first_imgA protest took place on Cornmarket last Sunday in support of the demonstrators in Turkey. About 100 protestors attended the Oxford rally, which was organised by Oxford students.The Oxford protest was held in solidarity with the thousands of people who took to Istanbul’s Taksim Square in criticism of the Turkish government. There have been similar supportive protests across the globe.Taksim’s last remaining public park, Gezi Park, was set to be demolished by the Turkish government and replaced by a luxury residence and shopping centre. The protests in Istanbul began with a peaceful demonstration against the demolition but the excessive police suppression of the campaigners has led to a national movement against the government, exacerbated by the lack of coverage of the issue in the Turkish media. However on Wednesday the Deputy Prime Minister of Turkey, Bulent Arinc, apologised for the “use of excessive force” against the original protests at the demolition of Gezi Park.One member of Oxford University Turkish Socciety told Cherwell, “We think it is important to protest these incidents since basic human rights and political rights have been violated in Turkey. The lack of objective news coverage in the media is also another reason why we think it is important to raise awareness.”They added, “The turnout in the Oxford protests was higher than we expected. Our aim was to inform especially non-Turkish people about the situation in Turkey and raise awareness. I think it served the purpose and people were quite keen to talk to us and seek more information.She continued, “We are trying to inform the university at the moment but there has not been any response from any of the governing bodies or the colleges. Expression of support and dissemination of the news about the real situation in Turkey is all we ask for.”At the time of going to print, Oxford University was unavailable to comment.Anil Kirmizitas, another Turkish student who took part in the protest, emphasised the ways in which protests have the potential to influence events around the world.She explained to Cherwell, “After I posted a picture of the protest in Oxford on the Occupy Gezi-Oxford website I got a response from a protester in Ankara thanking us for the support. I have not even heard the name of this person in my life before.”She also commented on the situation in Turkey, adding, “I lived in Turkey for 9 months last year and could not believe that it was worse than I thought.“I was being warned by people not to post anything on Facebook against the Prime Minister or talk about him because it could mean losing my job.” An OUSU spokesperson told Cherwell, “At present, OUSU Council has no policy relating to the Gezi protests, although students are of course welcome to submit an emergency motion on the subject to OUSU Council.”last_img read more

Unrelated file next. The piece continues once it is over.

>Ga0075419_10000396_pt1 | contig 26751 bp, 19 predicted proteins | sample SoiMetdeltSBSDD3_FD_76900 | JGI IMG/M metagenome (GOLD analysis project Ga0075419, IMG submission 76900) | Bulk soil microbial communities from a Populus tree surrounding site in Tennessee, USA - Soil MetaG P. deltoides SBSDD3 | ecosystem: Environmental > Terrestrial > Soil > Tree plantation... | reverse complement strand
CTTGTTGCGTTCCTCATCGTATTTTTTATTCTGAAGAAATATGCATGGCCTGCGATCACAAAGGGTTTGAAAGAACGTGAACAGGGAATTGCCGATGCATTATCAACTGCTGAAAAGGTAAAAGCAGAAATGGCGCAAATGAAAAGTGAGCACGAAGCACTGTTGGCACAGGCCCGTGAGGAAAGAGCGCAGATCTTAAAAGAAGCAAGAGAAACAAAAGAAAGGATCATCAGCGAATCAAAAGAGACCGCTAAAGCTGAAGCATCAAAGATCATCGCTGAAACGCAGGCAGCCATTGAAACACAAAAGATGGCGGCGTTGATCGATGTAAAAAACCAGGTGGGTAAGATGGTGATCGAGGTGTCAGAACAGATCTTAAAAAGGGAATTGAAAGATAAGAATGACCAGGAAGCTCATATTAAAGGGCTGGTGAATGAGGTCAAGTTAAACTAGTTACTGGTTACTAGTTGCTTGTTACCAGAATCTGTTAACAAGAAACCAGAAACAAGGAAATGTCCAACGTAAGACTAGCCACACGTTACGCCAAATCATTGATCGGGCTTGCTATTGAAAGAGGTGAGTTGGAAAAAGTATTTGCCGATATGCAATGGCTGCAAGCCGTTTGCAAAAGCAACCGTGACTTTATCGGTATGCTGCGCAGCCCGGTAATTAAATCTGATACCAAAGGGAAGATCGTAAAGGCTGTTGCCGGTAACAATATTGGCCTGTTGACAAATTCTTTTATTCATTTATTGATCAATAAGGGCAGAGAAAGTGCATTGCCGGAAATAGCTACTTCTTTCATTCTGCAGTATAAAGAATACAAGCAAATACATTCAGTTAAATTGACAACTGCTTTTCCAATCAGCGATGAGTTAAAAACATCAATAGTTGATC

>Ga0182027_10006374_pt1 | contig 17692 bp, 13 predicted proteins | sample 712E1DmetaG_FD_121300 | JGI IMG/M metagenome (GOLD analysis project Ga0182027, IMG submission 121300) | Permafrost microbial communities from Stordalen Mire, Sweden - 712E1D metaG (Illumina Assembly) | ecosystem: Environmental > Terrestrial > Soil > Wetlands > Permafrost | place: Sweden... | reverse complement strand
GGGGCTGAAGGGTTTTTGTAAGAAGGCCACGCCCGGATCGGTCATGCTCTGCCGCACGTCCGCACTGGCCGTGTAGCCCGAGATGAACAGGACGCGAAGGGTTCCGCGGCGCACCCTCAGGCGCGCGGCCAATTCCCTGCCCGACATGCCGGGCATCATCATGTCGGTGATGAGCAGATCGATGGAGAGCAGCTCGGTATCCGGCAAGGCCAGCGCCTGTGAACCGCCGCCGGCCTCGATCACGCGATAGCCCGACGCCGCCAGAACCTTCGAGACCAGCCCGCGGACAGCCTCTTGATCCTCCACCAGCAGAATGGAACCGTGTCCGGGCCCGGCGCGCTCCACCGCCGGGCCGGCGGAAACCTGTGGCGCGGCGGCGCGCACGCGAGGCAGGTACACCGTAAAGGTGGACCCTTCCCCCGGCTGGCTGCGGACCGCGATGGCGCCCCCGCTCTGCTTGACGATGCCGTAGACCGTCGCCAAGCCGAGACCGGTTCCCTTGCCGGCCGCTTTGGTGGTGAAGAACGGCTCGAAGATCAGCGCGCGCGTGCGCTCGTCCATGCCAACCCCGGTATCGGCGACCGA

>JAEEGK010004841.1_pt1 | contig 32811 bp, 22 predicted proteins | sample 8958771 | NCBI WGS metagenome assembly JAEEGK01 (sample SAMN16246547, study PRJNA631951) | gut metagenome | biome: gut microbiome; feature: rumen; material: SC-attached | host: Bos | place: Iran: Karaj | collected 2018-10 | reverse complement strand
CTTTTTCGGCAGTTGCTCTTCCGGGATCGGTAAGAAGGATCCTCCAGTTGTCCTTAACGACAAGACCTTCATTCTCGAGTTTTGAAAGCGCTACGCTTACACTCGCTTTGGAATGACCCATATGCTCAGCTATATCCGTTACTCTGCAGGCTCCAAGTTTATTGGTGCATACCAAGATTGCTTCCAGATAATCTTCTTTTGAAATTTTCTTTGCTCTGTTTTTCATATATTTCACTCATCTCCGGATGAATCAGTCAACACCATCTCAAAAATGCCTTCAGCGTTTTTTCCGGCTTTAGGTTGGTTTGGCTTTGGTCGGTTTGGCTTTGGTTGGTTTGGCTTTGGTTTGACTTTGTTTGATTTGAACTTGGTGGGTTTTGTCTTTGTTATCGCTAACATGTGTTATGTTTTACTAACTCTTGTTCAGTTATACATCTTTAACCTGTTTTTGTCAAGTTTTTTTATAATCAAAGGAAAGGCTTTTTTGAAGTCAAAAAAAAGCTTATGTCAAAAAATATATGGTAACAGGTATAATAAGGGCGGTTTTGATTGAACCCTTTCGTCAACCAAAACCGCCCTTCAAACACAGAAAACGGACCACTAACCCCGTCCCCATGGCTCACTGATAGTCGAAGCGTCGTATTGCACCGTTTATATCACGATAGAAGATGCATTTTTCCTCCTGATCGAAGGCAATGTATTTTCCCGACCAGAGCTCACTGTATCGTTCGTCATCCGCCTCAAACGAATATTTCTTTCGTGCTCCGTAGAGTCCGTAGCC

first_imgState Fair Opens With A Salute To Indiana’s Circus HistoryAugust 3, 2018  |   Filed under: Across Indiana,Top stories  |   Posted by: Janet WilliamsBy Brynna SentelTheStatehouseFile.comINDIANAPOLIS—Take a trip to the Big Top Circus as Indiana’s annual summer celebration of all things agriculture salutes the state’s circus history. The 2018 Indiana State Fair opens Friday at the state fairgrounds and runs through Aug. 19. In addition to the usual agriculture exhibits, deep-friend foods and state pride, the fair celebrates the state’s rich circus history. The Big Top Circus will offer three shows a day. But if the circus isn’t your thing, you can take in scores of other events that change every day. Concerts at the Chevrolet Free Stage, free with admission to the fair, will feature singers such as Rick Springfield and Hunter Hayes as well as bands like Dirty Deeds USA, Extreme AC/DC and HANSON. Other events include harness racing, a cheerleading competition, tractor pulls, a watermelon seed spitting contest, rodeos, demolition derbys and much more.Livestock competitions such as the rabbit ambassador and rooster crowing contests as well as  the dairy goat olympics will also take place throughout the fair.A crowd favorite is Animal Town, which will include eight different species of barnyard animals every day of the fair.The fair offers promotional days such as $2 Tuesdays where admission fees are $2, along with concession food and midway rides. Wednesdays are free with a ticket that will be printed in The Indianapolis Star the day before. Wednesdays also offer free shuttle rides to seniors age 55 and older.On Thursday, Aug. 16, AAA members can present their card for free admission.Introduction of royalty such as crowning Miss, and Jr. and Little Miss Indiana, will take place on Sunday Aug. 12 at 4:30 p.m.Last year 906,732 fairgoers attended the fair, a 24 percent increase from the year before. The all time highest attendance at the fair was in 978,296 in 2013.Almost a million fairgoers are expected this year so safety has been revamped to ensure a safe day for all attendees. Hoosiers can expect metal detectors at all pedestrian entrances along with bag checks, so plan ahead and only take the necessities.General Admission is $13 at the gate, children 5 years and younger get in free. Parking is $5 during the fair.FOOTNOTE: Brynna Sentel is a reporter for TheStatehouseFile.com, a news website powered by Franklin College journalism students.Print Friendly, PDF & EmailFacebookTwitterCopy LinkEmailShare Indiana, known more for its corn and soybeans, became famous for its circus connection in the late 1800s when many traveling shows established winter headquarters near Peru, Indiana.By the 1940s, the shows began wintering in Florida, but to keep the circus spirit alive Peru launched its Circus City Days in the 1950s. After that a circus tent was rented for the inaugural Peru Amateur Circus for children age 7-21 to participate in.State fair officials hope to encompass the spirit of the circus with this year’s theme while keeping the typical fair festivities alive.It wouldn’t be a state fair without some new fried foods unveiled each year. In past years, fairgoers were introduced to deep-fried Snickers and other concoctions, while this year’s event has its own unique creations designed to test the palate.For example, ever wonder how you deep fry a sugar cream pie? To find out how that mixture of sugar, butter and cream holds up in a deep fryer you might have to go to the fairgrounds and check it out for yourself.Other treats that take rich or fattening foods and load them up with sugar are the carmel apple elephant ear and piggy popcorn with sweet yum yum sauce. And if your taste runs to plain popcorn, that is available for free every day from noon to 5 p.m.last_img read more